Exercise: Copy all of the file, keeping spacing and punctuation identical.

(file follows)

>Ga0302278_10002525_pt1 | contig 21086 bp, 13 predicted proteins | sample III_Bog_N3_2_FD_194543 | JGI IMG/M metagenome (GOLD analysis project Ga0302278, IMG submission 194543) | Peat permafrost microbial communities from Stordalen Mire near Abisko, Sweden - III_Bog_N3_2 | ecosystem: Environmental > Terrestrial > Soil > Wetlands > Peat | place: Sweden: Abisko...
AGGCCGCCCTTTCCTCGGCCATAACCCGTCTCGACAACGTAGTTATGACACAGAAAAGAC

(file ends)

>Ga0302278_10002525_pt1 | contig 21086 bp, 13 predicted proteins | sample III_Bog_N3_2_FD_194543 | JGI IMG/M metagenome (GOLD analysis project Ga0302278, IMG submission 194543) | Peat permafrost microbial communities from Stordalen Mire near Abisko, Sweden - III_Bog_N3_2 | ecosystem: Environmental > Terrestrial > Soil > Wetlands > Peat | place: Sweden: Abisko...
AGGCCGCCCTTTCCTCGGCCATAACCCGTCTCGACAACGTAGTTATGACACAGAAAAGAC